The integration of additive and subtractive enables product designers to pursue product enhancements that could not be manufactured in any other process. At the same time, this combination is reducing the time it takes to prepare for parts production, including acquiring the necessary tooling. Additionally, it is trimming costs associated with tooling and conserving a lot of expensive raw materials typically machined away in strictly subtractive operations.
It’s no wonder manufacturers are taking a greater interest in integrating the technologies.
Machine tool builder DMG Mori recently began incorporating additive manufacturing (AM) to metal-cutting processes that traditionally only used subtractive operations.
The hybrid manufacturing machines from DMG Mori allow the integration of additive (deposition) and various types of subtractive operations without removing the part from the machine. The machines have higher deposition rates and larger envelopes to enable deposition and machining of larger parts.
In one example of hybrid manufacturing, metal AM technology is paired with subtractive technology, enabling each process to work together on the same machine and same part.
The latest iteration here is building hybrids with larger envelopes—that support greater deposition rates and require more powerful lasers, DMG Mori Advanced Solutions CTO Gregory Hyatt said.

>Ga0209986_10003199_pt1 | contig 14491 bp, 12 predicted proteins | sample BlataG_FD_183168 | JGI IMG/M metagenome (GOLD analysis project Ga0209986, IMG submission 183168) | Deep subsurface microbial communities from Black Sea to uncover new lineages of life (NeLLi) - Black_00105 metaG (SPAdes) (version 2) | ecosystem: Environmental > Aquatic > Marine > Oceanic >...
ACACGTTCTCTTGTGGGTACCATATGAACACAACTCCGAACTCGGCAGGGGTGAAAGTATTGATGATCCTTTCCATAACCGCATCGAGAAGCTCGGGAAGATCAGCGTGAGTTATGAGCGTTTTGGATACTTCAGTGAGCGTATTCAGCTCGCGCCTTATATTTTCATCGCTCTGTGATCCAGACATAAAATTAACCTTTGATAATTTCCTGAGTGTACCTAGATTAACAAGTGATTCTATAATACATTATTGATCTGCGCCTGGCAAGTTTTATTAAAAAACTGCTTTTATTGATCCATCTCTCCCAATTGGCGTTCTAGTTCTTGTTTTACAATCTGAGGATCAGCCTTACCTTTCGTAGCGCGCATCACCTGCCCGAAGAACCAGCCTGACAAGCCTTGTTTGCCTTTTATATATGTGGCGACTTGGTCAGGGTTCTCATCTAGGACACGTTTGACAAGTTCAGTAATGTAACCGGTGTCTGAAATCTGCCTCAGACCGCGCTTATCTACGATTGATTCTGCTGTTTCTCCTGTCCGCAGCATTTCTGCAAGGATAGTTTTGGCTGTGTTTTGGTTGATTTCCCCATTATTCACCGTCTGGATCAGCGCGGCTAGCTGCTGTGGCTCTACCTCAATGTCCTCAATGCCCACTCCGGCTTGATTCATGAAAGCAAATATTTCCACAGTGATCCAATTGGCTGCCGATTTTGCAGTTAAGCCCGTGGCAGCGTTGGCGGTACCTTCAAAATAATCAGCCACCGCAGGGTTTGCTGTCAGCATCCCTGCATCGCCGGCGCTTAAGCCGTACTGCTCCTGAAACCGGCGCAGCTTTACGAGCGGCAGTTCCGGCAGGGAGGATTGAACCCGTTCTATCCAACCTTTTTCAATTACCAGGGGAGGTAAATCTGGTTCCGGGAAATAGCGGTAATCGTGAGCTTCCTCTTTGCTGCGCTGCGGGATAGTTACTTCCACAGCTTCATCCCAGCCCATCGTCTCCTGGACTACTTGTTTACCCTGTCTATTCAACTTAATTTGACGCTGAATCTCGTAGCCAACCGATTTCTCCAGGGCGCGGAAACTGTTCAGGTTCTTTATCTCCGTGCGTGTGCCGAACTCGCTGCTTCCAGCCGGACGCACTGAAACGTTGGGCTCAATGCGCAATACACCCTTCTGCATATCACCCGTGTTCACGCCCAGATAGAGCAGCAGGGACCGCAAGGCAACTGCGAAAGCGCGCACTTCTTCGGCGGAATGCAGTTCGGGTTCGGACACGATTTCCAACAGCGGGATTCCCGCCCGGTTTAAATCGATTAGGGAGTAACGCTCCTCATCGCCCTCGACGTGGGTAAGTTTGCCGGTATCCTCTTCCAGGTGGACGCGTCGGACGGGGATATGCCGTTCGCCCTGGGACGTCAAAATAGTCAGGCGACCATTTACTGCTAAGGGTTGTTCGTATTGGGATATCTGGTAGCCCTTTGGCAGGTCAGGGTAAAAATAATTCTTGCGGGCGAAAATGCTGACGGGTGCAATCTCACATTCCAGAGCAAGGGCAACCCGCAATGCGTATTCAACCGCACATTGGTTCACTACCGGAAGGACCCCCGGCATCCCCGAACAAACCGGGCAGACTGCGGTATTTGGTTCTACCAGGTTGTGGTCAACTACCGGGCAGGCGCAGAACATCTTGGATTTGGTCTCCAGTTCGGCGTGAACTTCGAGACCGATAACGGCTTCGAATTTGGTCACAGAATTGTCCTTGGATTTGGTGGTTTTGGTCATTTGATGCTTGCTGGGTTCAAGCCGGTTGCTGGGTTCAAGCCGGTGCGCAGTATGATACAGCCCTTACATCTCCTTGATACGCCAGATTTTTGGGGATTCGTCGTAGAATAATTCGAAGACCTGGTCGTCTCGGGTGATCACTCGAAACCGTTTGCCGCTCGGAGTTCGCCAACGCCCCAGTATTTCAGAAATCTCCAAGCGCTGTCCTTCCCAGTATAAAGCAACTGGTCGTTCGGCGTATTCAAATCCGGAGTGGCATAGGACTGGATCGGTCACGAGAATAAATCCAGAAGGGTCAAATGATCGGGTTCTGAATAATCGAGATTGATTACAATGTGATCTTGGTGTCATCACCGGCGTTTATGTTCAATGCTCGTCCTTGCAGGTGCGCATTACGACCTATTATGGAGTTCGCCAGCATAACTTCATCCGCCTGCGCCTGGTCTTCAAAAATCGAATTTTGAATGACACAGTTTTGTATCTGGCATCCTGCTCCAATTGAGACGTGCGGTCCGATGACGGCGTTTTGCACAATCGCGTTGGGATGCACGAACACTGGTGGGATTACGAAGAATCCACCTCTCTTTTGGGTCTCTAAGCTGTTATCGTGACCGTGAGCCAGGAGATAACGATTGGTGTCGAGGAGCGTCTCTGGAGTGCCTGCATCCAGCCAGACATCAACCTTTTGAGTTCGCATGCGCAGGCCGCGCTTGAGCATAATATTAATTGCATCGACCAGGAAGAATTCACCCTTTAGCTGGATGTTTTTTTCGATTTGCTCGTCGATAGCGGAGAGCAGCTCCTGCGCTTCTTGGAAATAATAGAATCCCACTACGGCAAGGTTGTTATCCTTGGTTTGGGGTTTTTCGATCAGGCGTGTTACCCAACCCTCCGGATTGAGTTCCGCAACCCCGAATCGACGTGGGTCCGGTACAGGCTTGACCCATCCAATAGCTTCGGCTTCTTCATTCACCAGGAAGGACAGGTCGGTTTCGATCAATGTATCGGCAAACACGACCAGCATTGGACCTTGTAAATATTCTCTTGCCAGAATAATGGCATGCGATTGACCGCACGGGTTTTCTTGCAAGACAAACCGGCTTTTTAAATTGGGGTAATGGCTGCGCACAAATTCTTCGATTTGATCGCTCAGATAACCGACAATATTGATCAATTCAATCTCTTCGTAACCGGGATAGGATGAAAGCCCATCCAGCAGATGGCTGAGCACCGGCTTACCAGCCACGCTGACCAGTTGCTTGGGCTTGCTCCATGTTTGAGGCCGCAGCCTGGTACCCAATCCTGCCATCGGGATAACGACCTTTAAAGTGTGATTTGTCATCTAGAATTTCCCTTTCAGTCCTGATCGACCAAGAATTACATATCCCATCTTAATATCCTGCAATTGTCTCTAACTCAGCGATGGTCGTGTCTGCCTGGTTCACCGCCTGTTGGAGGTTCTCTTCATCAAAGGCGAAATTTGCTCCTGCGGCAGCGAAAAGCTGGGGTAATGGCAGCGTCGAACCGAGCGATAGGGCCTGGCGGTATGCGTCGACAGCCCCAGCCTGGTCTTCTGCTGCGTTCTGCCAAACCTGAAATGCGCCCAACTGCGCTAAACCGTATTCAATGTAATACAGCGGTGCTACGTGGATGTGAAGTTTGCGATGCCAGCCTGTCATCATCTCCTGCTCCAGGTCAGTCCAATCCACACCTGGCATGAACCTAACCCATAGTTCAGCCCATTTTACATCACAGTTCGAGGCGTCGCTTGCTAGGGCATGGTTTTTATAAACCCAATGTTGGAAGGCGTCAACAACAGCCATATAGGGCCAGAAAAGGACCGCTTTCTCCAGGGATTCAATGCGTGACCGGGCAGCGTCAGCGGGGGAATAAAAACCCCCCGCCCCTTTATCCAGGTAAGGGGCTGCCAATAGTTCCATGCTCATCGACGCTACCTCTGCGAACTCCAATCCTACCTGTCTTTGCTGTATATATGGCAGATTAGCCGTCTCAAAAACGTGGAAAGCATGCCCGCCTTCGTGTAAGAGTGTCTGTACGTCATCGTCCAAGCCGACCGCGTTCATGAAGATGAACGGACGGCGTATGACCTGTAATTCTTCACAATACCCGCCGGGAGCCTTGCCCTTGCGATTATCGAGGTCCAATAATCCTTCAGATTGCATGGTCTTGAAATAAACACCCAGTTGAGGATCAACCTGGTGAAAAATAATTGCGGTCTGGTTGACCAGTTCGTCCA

Such machines can be leveraged to deposit multiple alloys with alacrity.
“For example, when the workpiece requires a bi-metallic build like Inconel and copper for a rocket nozzle, we can deposit these two compatible alloys in the same build,” he said. This development of methods has also spurred innovation in other areas such as programmable fixturing, laser hardening and subtractive manufacturing processes such as ultrasonic grinding.
“Deposition exerts minimal forces on the part, so minimal support from a fixture is required, but in order to machine without chatter, the need for a fixture returns. DMG Mori has developed programmable and flexible fixturing techniques, which replace the conventional fixture, to support the parts being machined,” Hyatt said.
It has also greatly reduced part-production prep time, the lead time to acquire the necessary tooling and the cost associated with the tooling, he added.
Read more: How AM can complement conventional machining